Middle East Eye / August 20, 2020
Top Emirati diplomat says normalisation with Israel was a ‘sovereign’ decision that was going to happen ‘sooner or later’.
Senior Emirati diplomat Anwar Gargash said the United Arab Emirates (UAE) did not coordinate the Israel normalisation deal with its allies, suggesting that Saudi Arabia and other Gulf countries were unaware of the agreement before it was announced.
“We did not discuss this deal prior to the announcement with any of our friends – none of them, no Arab country, nobody – because we clearly thought that this will actually jeopardise the deal,” Gargash told the Atlantic Council in a virtual interview early on Thursday.
The White House announced the preliminary agreement between the two countries, saying that Israeli and Emirati leaders will soon meet in Washington to discuss the details of establishing formal diplomatic relations.
The right-wing government of Benjamin Netanyahu agreed to “suspend” plans to annex large parts of the West Bank as part of the deal, although the Israeli prime minister has repeatedly said over the past week that he is still committed to the annexation scheme.
Saudi Arabia, a key ally of both the United States and the UAE, took days to comment on the announcement which had been welcomed by fellow Gulf countries Oman and Bahrain.
On Wednesday, Saudi Foreign Minister Faisal bin Farhan al-Saud cautiously welcomed the deal, saying that it “could be viewed as positive” in that it staves off Israel’s annexation plans.
But Saud stressed that the kingdom is committed to the Arab Peace Initiative which was adopted by the Arab League during a summit in Beirut in 2002.
The peace plan conditions normalisation with Israel on ending the occupation of Arab territories in the West Bank, East Jerusalem and Gaza, as well as Syria’s Golan Heights.
“Saudi Arabia considers Israel’s unilateral policies of annexation and building settlements as illegitimate and detrimental to the two-state solution,” Saud said at a forum in Berlin.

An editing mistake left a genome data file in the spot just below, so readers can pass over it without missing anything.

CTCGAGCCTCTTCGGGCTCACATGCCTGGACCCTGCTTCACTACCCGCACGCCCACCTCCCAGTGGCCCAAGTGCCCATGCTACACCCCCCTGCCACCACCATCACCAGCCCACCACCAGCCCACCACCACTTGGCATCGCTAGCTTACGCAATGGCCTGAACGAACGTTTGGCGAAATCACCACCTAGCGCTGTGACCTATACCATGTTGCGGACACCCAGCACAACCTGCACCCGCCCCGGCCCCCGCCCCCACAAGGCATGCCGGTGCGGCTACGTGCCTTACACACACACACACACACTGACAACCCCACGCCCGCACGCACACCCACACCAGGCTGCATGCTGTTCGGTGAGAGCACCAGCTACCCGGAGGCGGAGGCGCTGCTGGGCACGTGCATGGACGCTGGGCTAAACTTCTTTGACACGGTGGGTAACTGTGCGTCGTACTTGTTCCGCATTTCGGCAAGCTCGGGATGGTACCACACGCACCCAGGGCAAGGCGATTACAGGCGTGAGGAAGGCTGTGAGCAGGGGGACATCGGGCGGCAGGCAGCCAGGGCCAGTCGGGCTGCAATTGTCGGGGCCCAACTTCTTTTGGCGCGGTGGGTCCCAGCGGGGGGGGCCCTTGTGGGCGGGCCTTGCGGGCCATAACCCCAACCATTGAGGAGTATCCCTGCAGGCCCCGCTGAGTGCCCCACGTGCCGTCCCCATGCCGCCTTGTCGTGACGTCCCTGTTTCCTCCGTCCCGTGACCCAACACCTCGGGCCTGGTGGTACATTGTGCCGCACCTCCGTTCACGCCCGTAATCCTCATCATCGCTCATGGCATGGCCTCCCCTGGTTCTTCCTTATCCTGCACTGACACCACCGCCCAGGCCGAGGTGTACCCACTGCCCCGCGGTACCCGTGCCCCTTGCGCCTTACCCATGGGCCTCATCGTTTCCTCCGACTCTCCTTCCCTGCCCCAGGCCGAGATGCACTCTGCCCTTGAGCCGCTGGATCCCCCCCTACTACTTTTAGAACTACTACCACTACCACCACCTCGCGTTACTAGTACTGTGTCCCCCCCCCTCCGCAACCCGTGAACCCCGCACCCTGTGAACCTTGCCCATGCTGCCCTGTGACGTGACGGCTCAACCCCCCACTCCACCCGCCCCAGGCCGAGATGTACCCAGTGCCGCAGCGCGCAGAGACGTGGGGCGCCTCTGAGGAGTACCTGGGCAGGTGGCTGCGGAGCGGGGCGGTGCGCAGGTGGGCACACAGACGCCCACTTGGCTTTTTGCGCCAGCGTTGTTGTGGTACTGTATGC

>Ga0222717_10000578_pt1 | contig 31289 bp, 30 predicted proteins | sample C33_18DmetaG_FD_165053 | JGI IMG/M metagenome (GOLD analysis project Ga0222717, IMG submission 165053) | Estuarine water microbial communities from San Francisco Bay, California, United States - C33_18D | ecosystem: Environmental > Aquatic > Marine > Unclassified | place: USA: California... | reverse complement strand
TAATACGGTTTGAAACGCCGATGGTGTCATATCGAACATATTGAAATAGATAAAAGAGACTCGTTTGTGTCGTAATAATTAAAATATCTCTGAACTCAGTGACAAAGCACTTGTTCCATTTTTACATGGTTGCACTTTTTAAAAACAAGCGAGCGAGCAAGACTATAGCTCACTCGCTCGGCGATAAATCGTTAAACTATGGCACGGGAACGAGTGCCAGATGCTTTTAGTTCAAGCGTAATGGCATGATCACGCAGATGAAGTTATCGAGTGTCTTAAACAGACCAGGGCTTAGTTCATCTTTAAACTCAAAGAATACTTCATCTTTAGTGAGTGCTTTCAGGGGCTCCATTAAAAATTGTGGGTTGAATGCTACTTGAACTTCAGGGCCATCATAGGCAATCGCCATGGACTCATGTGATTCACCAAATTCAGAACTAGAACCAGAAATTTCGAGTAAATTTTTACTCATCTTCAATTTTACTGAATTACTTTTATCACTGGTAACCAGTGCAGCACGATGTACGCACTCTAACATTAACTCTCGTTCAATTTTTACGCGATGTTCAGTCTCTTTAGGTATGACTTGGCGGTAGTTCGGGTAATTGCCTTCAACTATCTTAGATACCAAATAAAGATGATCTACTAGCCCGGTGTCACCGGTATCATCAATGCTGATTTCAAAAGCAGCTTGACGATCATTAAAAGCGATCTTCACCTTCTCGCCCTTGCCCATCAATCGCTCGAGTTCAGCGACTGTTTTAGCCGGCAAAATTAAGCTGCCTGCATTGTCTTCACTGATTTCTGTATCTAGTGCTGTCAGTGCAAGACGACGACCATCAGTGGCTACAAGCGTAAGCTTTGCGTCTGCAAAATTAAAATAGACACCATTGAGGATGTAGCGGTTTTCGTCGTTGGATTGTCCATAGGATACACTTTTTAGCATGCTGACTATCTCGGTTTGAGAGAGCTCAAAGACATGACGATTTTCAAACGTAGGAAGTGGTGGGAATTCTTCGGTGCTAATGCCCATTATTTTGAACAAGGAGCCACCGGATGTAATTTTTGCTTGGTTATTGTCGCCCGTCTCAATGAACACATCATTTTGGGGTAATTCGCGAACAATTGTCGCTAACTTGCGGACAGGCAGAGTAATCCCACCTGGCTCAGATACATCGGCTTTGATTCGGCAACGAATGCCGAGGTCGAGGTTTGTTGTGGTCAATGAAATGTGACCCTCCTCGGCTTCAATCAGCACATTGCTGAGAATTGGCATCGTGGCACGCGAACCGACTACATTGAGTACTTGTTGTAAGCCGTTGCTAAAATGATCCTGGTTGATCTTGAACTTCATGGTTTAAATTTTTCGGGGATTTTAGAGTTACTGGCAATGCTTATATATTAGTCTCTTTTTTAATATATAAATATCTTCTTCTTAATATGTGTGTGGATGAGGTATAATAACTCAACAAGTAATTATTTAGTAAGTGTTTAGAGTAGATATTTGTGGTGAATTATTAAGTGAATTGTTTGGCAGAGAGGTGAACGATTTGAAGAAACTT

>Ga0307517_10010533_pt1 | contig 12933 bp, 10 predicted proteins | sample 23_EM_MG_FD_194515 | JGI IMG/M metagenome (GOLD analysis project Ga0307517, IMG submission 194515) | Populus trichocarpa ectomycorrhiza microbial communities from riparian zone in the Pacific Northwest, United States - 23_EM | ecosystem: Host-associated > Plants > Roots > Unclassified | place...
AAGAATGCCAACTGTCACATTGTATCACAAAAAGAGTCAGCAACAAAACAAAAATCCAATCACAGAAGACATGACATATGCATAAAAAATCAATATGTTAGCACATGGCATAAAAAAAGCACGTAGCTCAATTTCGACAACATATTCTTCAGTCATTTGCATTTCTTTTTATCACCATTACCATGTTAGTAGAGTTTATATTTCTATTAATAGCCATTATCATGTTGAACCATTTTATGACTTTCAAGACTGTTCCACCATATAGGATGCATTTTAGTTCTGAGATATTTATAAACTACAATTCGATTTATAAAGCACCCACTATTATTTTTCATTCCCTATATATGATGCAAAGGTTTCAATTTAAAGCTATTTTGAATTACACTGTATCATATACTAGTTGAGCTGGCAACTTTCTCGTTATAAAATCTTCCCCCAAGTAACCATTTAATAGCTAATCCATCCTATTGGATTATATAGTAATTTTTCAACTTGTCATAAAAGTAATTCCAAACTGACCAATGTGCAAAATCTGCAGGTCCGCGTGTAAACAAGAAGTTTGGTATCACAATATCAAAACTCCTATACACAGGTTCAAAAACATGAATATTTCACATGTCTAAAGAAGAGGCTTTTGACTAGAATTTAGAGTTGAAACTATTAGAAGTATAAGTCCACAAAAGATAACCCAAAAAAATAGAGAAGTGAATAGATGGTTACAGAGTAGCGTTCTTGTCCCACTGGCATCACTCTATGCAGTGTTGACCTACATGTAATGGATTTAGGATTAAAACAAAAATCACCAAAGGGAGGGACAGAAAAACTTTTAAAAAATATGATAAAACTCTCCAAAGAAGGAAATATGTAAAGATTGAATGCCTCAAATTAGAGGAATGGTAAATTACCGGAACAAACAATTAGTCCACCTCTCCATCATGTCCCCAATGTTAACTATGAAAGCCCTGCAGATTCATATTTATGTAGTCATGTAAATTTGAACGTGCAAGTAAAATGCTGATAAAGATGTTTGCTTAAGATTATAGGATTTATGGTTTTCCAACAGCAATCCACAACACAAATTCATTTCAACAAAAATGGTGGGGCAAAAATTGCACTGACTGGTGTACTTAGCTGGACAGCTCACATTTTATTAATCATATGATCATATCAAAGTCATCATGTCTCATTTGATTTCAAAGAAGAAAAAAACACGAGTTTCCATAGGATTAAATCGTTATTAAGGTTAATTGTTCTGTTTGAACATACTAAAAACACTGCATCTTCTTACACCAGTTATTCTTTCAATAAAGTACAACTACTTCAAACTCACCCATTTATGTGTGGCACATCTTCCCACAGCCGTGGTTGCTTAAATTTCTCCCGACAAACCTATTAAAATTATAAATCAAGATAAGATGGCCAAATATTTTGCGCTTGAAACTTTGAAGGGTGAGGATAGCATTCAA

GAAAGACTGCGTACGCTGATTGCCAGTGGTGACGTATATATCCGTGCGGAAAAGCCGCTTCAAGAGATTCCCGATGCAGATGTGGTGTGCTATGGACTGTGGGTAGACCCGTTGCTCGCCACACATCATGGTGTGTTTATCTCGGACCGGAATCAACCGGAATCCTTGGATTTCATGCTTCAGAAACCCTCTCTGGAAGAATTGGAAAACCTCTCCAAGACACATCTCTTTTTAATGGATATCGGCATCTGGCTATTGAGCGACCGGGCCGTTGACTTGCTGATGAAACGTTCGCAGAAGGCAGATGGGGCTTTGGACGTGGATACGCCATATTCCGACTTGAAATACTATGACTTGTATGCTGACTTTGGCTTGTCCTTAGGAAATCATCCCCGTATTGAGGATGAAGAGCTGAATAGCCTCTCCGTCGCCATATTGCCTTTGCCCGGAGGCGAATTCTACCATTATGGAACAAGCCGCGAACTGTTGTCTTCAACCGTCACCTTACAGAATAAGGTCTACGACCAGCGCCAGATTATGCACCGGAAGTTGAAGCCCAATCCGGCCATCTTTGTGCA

“Saudi Arabia affirms its commitment to peace as a strategic option based on the Arab Peace Initiative.”
US officials, including President Donald Trump and his senior adviser and son-in-law Jared Kushner, have said that they expect Riyadh to follow in the UAE’s footsteps and normalise with Israel.
But Saud’s remarks suggest that the kingdom – at least for now – will not build formal ties with Israel without a broader peace agreement.
On Thursday, Gargash, who serves as the UAE minister of state for foreign affairs, said normalising with Israel was a “sovereign” Emirati decision.
The UAE official noted that Abu Dhabi’s relations with Israel had been opening up informally for years and the official announcement benefits Palestinians with the suspension of annexation.
“The decision to normalise ties with Israel was coming sooner or later,” he said.
Relations with Iran
Gargash said even though the regional climate towards Iran contributed to rapprochement between Arab countries and Israel, the normalisation deal is not aimed against Tehran. The Islamic Republic had slammed the agreement, calling it a “strategic mistake“.
On Wednesday, Gargash said that despite the tensions, Abu Dhabi looks forward to improved ties with Tehran.
“Our long term objective is to actually have a much better relationship with Iran,” he said.
“But in that case, of course Iran has to also acknowledge that many of the regional policies of the past 15-20 years have really created this friction not only with the UAE but with many other countries in the Gulf in the Arab world and beyond.”
Asked if the UAE embassy in Israel will be in Tel Aviv or Jerusalem, the Emirati diplomat said Abu Dhabi is committed to the “international consensus” on the two-state solution. “Any embassy will be in Tel Aviv.”
Ali Harb is a writer based in Washington, DC; he reports on US foreign policy, Arab-American issues, civil rights and politics